The reason I believe an imperative solution is “superior” is because the data dependencies here are selective and resemble a sort of index-based permutation, and we’re trying to express this data flow with “pulling.” However, it could result in greater efficiency (and clarity) to express the propagation with “pushing,” i.e. destructively updating state (in this case, from the row earlier along the time dimension to the row later). This brought me to the realization that functional programming is “pull,” and imperative programming is “push.” This jives with my previously accepted perspectives on FP’s relative weaknesses – for instance, an imperative histogram builder is known to be more efficient because we push to a hash table instead of pulling tree map after tree map from the source data, and an imperative permutation inverter directly expresses the indices to mutate. In fact, both of these exhibit dictionary indirection in the push – perhaps that’s a more useful conclusion.

(To be sure, this is realized as a pretty small difference in the particular problem at hand – I doubt an imperative solution would be substantially better, especially in the face of a declarative style pervasive throughout the rest of the code. But use your imagination!)

Sadly, my solution is not pretty. Far from it. Again, too sleepy to care. 6.033 TA duties are teh sux.

(Update: cleaned up the code a bit and changed the output format to alternatively output just a synopsis.)

[haskell]
module Main
where

import Control.Arrow
import Data.Array
import Data.List
import Data.Maybe
import Text.Printf

— common —

seqArray a = foldr seq () $ elems a

compareBy f l r = f l `compare` f r

— gamblor, the evil gambling monster —

nx = 9
nt = 30

wins1 = [ 53,-84, 50,-73, 54, 60, 74, 22,-63,-78, 75, 72,
-46, 99,-33, 24, 6,-66, 77,-61,-60,-46,-52, 84,
91,-21,-52,-72,-39,-41]
wins2 = [ 77,-86,-25, 27,-59,-71,-13,-85, 50, 24,-63, 26,
-4,-10, 25, 62,-85,-68, 96, 92,-29,-64,-54, 18,
-79,-62, 97,-32,-35,-42]
wins3 = [ 27,-57,-28,-98, 69, 12,-70,-43, 27, 80, 80, 64,
6,-23,-45,-68,-60,-31,-36,-63,-39, 34,-27, 7,
-47, -7, 44,-50, 60,-90]
wins4 = [ 7,-12,-48, 79,-11,-78, -8, 19,-21,-81, -1,-40,
83,-95, 36,-62,-63, 76, 6, 0,-87, 67,-66,-15,
-26,-14, 78,-81, 36, 38]
wins5 = [-71,-56,-73,-20,-77, 15, 2, 14,-66, 81, 33, 33,
-59, 16, 37, 77, 53, 73, 53,-40,-26, 66,-73, 7,
-48, 1, 93,-70, 19, 30]
wins6 = [ 68, 47, 73, 94,-72, 96, 10, 30, 11, 44, 11,-56,
-23, 51, 60,-86, 29, 13, 87,-17, 73,-39,-51,-99,
68, 1, 1, 62, 30,-79]
wins7 = [ -8, -1, 68,-34, -7, 96,-37,-96, 26, 73, 47,-62,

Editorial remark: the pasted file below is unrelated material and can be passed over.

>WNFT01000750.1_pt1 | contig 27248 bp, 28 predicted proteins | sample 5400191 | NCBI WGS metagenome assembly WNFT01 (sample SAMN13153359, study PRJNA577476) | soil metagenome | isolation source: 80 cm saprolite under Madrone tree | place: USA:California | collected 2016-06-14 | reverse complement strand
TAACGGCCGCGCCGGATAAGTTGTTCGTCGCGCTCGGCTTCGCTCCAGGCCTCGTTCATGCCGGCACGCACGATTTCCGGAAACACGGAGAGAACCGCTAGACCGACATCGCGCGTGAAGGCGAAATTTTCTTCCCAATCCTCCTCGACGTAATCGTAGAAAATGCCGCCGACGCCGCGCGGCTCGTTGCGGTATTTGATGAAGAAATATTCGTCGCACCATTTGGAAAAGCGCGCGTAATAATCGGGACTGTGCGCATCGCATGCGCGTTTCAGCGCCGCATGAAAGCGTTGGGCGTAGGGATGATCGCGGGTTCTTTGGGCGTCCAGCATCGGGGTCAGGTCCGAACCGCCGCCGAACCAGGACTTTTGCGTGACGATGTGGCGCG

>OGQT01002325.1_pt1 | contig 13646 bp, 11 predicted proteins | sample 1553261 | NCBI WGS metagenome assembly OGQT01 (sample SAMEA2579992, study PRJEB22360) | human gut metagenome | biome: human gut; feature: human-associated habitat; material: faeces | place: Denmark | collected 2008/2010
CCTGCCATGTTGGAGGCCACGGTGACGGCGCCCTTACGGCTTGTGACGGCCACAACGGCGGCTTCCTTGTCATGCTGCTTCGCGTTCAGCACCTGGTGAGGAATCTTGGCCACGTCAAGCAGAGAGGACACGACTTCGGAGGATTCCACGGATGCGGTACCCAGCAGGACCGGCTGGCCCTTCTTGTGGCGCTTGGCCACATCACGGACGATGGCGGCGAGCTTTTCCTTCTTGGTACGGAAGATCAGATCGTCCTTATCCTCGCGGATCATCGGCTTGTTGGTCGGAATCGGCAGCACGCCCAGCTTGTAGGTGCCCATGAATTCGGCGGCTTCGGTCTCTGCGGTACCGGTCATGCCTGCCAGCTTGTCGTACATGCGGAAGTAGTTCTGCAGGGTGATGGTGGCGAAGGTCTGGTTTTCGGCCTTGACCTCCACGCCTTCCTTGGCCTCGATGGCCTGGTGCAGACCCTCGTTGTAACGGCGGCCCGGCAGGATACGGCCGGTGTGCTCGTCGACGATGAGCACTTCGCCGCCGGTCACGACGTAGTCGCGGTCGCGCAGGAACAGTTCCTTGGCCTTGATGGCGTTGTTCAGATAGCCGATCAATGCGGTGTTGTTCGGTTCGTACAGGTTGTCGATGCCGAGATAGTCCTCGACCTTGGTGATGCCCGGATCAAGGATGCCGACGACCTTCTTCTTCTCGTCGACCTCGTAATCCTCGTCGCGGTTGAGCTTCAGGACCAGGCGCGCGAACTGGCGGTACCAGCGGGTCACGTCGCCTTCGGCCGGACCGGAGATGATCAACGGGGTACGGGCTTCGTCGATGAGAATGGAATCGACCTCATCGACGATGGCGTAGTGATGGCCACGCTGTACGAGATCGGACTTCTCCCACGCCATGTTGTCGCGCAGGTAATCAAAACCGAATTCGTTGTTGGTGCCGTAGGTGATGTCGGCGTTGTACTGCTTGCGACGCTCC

-83,-76, 89, 77,-62, 18, -9,-75,-99,-36,-14,-50,
-36,-45, 50, 64,-83,-19]
wins8 = [ 85, 9, 79, 53, 75,-28, 49,-62,-25,-24,-89,-77,
13,-72,-54, 2,-95,-17,-80, -5, 8,-79, 59, 93,
-30,-77,-51,-79, 87,-35]
wins9 = [ 1, 72, 74,-20, 26, 49, 52,-25, 86,-72, 50, 97,
-50,-36,-74, -4, 65,-70, 78, 85, 25,-14,-93,-16,
-20,-24, 7, 28, -3, -5]

winsList =
[ wins1
, wins2
, wins3
, wins4
, wins5
, wins6
, wins7
, wins8
, wins9
]

wins = listArray ((1,1),(nx,nt)) $ concat winsList

adjList =
[ [1, 1, 0, 1, 0, 0, 0, 0, 0]
, [1, 1, 1, 0, 1, 0, 0, 0, 0]
, [0, 1, 1, 0, 0, 1, 0, 0, 0]
, [1, 0, 0, 1, 1, 0, 1, 0, 0]
, [0, 1, 0, 1, 1, 1, 0, 1, 0]
, [0, 0, 1, 0, 1, 1, 0, 0, 1]
, [0, 0, 0, 1, 0, 0, 1, 1, 0]
, [0, 0, 0, 0, 1, 0, 1, 1, 1]
, [0, 0, 0, 0, 0, 1, 0, 1, 1]
]

adj = listArray ((1,1),(nx,nx)) $ concat adjList

gamblor debugMode =
let f :: Int -> Int -> Maybe (Int, Int)
f 1 1 = Just (0, wins!(1,1))
f 1 x = Nothing
f t x =
let preds = [ (px, snd $ fromJust e) |
px <- [1..nx], adj!(px,x) == 1, let e = a!(t-1,px), isJust e ] (arbitraryPx, _) = head preds (pred, val) = maximumBy (compareBy snd) ([(arbitraryPx, 0)] ++ preds) in if null preds then Nothing else Just (pred, val + wins!(x,t)) a = listArray ((1,1),(nt,nx)) [ f t x | t <- [1..nt], x <- [1..nx] ] trace gambling (i@(t,x), Just (px,v)) = let v' = if gambling then v else 0 rest = if px == 0 then [] else trace (gambling && v/=0) ((t-1,px), a!(t-1,px)) in (i,v') : rest assocScore = snd . fromJust . snd validCells = filter (isJust . snd) $ assocs a bestAssoc = (maximumBy $ compareBy $ assocScore) validCells trail = reverse $ trace True $ bestAssoc fmt ((t,x),v) = let fmtn :: Int -> String
fmtn x =
let atx = a!(t,x)
cum = if isJust atx
then show $ snd $ fromJust atx
else “-”
in printf “%3d (%3d/%5s) ”
(x::Int)
(wins!(x,t)::Int)
cum
fmta :: Int -> String
fmta x’ = printf “%3s%13s” (if x == x’ then “^” else “”) “”
mkLine f = concat $ map f [1..nx]
in printf “%2d: ” t ++ mkLine fmtn ++ “\n” ++
printf “%2s ” “” ++ mkLine fmta ++ “\n”

fullDump = concat $ map fmt $ trail

synop =
let ((start,_),_) = last $ filter (\((t,x),v)->v==wins!(x,t)) trail
((stop,_),winnings) = last trail
n = start – 1
m = stop – start + 1
k = nt – stop
path = map (\((_,x),_) -> x) $ trail
in printf “winnings = %d, n = %d, m = %d, k = %d, path = %s”
(winnings::Int) (n::Int) (m::Int) (k::Int) (show path)

in seq (seqArray a) $
if debugMode then {-show trail-} fullDump else synop

main = putStrLn $ gamblor False

{-
result:
“winnings = 1745, n = 0, m = 30, k = 0, path = [1,4,7,4,1,1,1,1,2,2,1,1,4,1,4,5,5,5,6,9,6,5,8,5,6,5,4,7,8,5]”
-}
[/haskell]

Oh, one quick note about the following: my first attempt (Rec) ends up recursing. This is not a problem with the performance of the “DP” per se (since the subproblem results do get memoized), but rather with the laziness; it only occurs you try evaluating for n >= 9999 or something. The way around this is to unwind the schedule of thunk evaluation with seqArray, which I should add to my Haskell Commons library. Some day! Some day my libraries will see the light of that day.

[haskell]– See also the Python version.

module Main
where

import Data.Array

main = interact $ show . coinDenomOrig . read

fib :: Int -> Int
fib n =
let f i = if i >= 2 then a!(i-1) + a!(i-2) else 1
a = array (0,n) [ (i, f i) | i <- [0..n] ] in a!n coins = [1,5,10,25] coinDenomRec :: Int -> Int
coinDenomRec n =
let f i | i == 0 = 0
| otherwise = minimum [ f (i-j) + 1 | j <- coins, j <= i ] a = array (0,n) [ (i, f i) | i <- [0..n] ] in a!n coinDenomOrig :: Int -> Int
coinDenomOrig n =
let f i | i == 0 = 0
| otherwise = {-# SCC “f” #-} minimum [ a!(i-j) + 1 | j <- coins, j <= i ] a = array (0,n) [ (i, f i) | i <- [0..n] ] in a!n --seqArray a = foldr seq () [a ! k | k <- range (bounds a)] seqArray a = foldr seq () $ elems a coinDenom :: Int -> Int
coinDenom n =
let f i = {-# SCC “f” #-} minimum [ a!(i-j) + 1 | j <- coins, j <= i ] a = array (0,n) $ [ (0,0) ] ++ [ (i, f i) | i <- [1..n] ] in seqArray a `seq` a!n [/haskell]

[python]
def f(n):
coins = [1,5,10,25]
a = [0] * (n+1)
for i in xrange(1,n+1):
a[i] = min( a[i-j] + 1 for j in coins if j <= i ) return a[n] import sys print f(int(sys.stdin.read())) [/python]